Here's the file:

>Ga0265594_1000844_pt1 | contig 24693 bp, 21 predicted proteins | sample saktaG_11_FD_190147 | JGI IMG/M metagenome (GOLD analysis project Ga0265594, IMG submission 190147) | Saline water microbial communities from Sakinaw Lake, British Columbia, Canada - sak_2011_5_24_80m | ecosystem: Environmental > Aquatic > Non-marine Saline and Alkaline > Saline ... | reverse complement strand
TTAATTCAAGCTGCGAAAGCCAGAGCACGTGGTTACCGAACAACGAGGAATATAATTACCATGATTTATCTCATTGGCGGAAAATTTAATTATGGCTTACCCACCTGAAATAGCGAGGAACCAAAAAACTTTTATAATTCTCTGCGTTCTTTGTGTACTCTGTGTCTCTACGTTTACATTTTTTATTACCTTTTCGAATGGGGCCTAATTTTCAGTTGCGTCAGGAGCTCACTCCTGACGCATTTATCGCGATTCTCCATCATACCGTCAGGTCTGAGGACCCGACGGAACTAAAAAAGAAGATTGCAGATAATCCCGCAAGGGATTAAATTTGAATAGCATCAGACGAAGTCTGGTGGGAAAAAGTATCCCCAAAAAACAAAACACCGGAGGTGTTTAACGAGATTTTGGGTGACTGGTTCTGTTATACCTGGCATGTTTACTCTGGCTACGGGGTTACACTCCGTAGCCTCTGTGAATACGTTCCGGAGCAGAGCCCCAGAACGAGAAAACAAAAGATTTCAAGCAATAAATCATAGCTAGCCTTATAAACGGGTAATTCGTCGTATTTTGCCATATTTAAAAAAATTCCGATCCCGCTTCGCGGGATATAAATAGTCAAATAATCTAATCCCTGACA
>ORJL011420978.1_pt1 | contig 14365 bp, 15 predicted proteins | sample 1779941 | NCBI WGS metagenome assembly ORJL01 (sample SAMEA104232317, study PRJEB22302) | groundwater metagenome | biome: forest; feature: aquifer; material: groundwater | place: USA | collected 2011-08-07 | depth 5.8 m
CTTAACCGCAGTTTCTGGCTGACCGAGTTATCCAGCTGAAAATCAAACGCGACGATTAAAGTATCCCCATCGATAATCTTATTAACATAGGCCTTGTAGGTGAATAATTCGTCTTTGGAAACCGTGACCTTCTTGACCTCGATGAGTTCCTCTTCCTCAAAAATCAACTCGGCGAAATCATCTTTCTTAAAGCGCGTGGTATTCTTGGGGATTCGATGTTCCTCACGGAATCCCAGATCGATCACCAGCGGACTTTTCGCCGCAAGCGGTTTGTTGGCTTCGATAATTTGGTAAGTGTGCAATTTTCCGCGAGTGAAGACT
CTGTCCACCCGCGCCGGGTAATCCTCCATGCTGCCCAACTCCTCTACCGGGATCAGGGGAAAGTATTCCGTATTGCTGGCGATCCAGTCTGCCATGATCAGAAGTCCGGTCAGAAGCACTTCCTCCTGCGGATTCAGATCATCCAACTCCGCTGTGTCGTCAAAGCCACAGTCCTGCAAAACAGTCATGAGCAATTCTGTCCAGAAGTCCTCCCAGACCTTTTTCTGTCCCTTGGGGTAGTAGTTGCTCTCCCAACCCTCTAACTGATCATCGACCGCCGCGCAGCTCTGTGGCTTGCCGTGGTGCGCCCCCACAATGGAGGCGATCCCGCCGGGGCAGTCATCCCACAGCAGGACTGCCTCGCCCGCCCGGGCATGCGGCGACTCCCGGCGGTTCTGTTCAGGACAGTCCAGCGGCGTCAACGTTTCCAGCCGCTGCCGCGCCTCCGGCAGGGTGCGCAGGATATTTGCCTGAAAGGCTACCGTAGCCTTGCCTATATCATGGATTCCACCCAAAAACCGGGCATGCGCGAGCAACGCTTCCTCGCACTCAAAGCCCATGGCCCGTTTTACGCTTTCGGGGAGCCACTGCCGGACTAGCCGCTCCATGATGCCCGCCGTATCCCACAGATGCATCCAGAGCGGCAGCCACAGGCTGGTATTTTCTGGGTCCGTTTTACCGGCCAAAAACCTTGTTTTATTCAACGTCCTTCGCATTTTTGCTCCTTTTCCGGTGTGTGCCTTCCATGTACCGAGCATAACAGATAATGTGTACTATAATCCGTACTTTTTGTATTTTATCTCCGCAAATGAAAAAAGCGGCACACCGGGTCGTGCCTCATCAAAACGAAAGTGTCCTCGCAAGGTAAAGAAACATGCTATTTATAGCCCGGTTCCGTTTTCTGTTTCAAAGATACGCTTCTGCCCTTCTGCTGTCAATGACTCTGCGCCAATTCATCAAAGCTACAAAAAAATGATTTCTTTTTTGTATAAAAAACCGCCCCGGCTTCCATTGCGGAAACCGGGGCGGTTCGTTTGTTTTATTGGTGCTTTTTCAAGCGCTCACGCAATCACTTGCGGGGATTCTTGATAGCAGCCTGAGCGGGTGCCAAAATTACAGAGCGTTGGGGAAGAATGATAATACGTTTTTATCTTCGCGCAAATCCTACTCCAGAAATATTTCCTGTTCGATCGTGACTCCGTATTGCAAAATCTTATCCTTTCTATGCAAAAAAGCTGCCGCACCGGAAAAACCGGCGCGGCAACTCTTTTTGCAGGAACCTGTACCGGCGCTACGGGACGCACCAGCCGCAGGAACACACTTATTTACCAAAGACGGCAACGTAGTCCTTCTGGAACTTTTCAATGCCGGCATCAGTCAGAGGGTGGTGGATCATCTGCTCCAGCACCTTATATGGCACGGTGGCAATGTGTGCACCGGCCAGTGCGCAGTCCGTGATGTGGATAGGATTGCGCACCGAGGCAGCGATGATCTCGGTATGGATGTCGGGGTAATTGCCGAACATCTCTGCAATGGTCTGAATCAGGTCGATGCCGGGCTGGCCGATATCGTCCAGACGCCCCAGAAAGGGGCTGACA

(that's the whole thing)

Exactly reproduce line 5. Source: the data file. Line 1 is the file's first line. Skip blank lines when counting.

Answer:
CTGTCCACCCGCGCCGGGTAATCCTCCATGCTGCCCAACTCCTCTACCGGGATCAGGGGAAAGTATTCCGTATTGCTGGCGATCCAGTCTGCCATGATCAGAAGTCCGGTCAGAAGCACTTCCTCCTGCGGATTCAGATCATCCAACTCCGCTGTGTCGTCAAAGCCACAGTCCTGCAAAACAGTCATGAGCAATTCTGTCCAGAAGTCCTCCCAGACCTTTTTCTGTCCCTTGGGGTAGTAGTTGCTCTCCCAACCCTCTAACTGATCATCGACCGCCGCGCAGCTCTGTGGCTTGCCGTGGTGCGCCCCCACAATGGAGGCGATCCCGCCGGGGCAGTCATCCCACAGCAGGACTGCCTCGCCCGCCCGGGCATGCGGCGACTCCCGGCGGTTCTGTTCAGGACAGTCCAGCGGCGTCAACGTTTCCAGCCGCTGCCGCGCCTCCGGCAGGGTGCGCAGGATATTTGCCTGAAAGGCTACCGTAGCCTTGCCTATATCATGGATTCCACCCAAAAACCGGGCATGCGCGAGCAACGCTTCCTCGCACTCAAAGCCCATGGCCCGTTTTACGCTTTCGGGGAGCCACTGCCGGACTAGCCGCTCCATGATGCCCGCCGTATCCCACAGATGCATCCAGAGCGGCAGCCACAGGCTGGTATTTTCTGGGTCCGTTTTACCGGCCAAAAACCTTGTTTTATTCAACGTCCTTCGCATTTTTGCTCCTTTTCCGGTGTGTGCCTTCCATGTACCGAGCATAACAGATAATGTGTACTATAATCCGTACTTTTTGTATTTTATCTCCGCAAATGAAAAAAGCGGCACACCGGGTCGTGCCTCATCAAAACGAAAGTGTCCTCGCAAGGTAAAGAAACATGCTATTTATAGCCCGGTTCCGTTTTCTGTTTCAAAGATACGCTTCTGCCCTTCTGCTGTCAATGACTCTGCGCCAATTCATCAAAGCTACAAAAAAATGATTTCTTTTTTGTATAAAAAACCGCCCCGGCTTCCATTGCGGAAACCGGGGCGGTTCGTTTGTTTTATTGGTGCTTTTTCAAGCGCTCACGCAATCACTTGCGGGGATTCTTGATAGCAGCCTGAGCGGGTGCCAAAATTACAGAGCGTTGGGGAAGAATGATAATACGTTTTTATCTTCGCGCAAATCCTACTCCAGAAATATTTCCTGTTCGATCGTGACTCCGTATTGCAAAATCTTATCCTTTCTATGCAAAAAAGCTGCCGCACCGGAAAAACCGGCGCGGCAACTCTTTTTGCAGGAACCTGTACCGGCGCTACGGGACGCACCAGCCGCAGGAACACACTTATTTACCAAAGACGGCAACGTAGTCCTTCTGGAACTTTTCAATGCCGGCATCAGTCAGAGGGTGGTGGATCATCTGCTCCAGCACCTTATATGGCACGGTGGCAATGTGTGCACCGGCCAGTGCGCAGTCCGTGATGTGGATAGGATTGCGCACCGAGGCAGCGATGATCTCGGTATGGATGTCGGGGTAATTGCCGAACATCTCTGCAATGGTCTGAATCAGGTCGATGCCGGGCTGGCCGATATCGTCCAGACGCCCCAGAAAGGGGCTGACA